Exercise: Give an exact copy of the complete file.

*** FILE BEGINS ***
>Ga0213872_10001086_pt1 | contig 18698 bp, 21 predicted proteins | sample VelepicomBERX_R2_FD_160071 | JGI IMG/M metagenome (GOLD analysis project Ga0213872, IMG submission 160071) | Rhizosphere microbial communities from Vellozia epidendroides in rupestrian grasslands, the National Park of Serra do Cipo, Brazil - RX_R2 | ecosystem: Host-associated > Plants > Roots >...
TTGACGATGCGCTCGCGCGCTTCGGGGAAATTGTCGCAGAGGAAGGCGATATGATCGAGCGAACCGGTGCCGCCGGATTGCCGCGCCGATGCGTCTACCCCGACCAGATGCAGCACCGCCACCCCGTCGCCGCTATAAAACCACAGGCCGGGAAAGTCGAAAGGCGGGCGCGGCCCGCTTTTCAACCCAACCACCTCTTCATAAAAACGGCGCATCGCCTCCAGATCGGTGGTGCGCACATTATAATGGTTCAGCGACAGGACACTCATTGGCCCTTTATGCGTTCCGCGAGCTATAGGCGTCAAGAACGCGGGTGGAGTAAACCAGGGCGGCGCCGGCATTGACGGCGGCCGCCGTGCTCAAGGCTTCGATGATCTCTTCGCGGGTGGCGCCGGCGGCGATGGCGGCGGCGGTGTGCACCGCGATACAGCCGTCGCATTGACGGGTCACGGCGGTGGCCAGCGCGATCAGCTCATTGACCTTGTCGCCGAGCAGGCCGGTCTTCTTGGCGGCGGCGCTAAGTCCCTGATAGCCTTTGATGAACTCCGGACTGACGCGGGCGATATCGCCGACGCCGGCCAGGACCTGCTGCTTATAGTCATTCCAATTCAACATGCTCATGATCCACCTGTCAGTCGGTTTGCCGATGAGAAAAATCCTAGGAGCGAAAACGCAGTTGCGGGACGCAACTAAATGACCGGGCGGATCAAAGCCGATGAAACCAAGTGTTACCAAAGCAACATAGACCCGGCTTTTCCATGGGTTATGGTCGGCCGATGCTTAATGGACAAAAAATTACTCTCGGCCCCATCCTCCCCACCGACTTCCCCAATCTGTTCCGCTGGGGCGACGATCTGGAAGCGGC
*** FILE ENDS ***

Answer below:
>Ga0213872_10001086_pt1 | contig 18698 bp, 21 predicted proteins | sample VelepicomBERX_R2_FD_160071 | JGI IMG/M metagenome (GOLD analysis project Ga0213872, IMG submission 160071) | Rhizosphere microbial communities from Vellozia epidendroides in rupestrian grasslands, the National Park of Serra do Cipo, Brazil - RX_R2 | ecosystem: Host-associated > Plants > Roots >...
TTGACGATGCGCTCGCGCGCTTCGGGGAAATTGTCGCAGAGGAAGGCGATATGATCGAGCGAACCGGTGCCGCCGGATTGCCGCGCCGATGCGTCTACCCCGACCAGATGCAGCACCGCCACCCCGTCGCCGCTATAAAACCACAGGCCGGGAAAGTCGAAAGGCGGGCGCGGCCCGCTTTTCAACCCAACCACCTCTTCATAAAAACGGCGCATCGCCTCCAGATCGGTGGTGCGCACATTATAATGGTTCAGCGACAGGACACTCATTGGCCCTTTATGCGTTCCGCGAGCTATAGGCGTCAAGAACGCGGGTGGAGTAAACCAGGGCGGCGCCGGCATTGACGGCGGCCGCCGTGCTCAAGGCTTCGATGATCTCTTCGCGGGTGGCGCCGGCGGCGATGGCGGCGGCGGTGTGCACCGCGATACAGCCGTCGCATTGACGGGTCACGGCGGTGGCCAGCGCGATCAGCTCATTGACCTTGTCGCCGAGCAGGCCGGTCTTCTTGGCGGCGGCGCTAAGTCCCTGATAGCCTTTGATGAACTCCGGACTGACGCGGGCGATATCGCCGACGCCGGCCAGGACCTGCTGCTTATAGTCATTCCAATTCAACATGCTCATGATCCACCTGTCAGTCGGTTTGCCGATGAGAAAAATCCTAGGAGCGAAAACGCAGTTGCGGGACGCAACTAAATGACCGGGCGGATCAAAGCCGATGAAACCAAGTGTTACCAAAGCAACATAGACCCGGCTTTTCCATGGGTTATGGTCGGCCGATGCTTAATGGACAAAAAATTACTCTCGGCCCCATCCTCCCCACCGACTTCCCCAATCTGTTCCGCTGGGGCGACGATCTGGAAGCGGC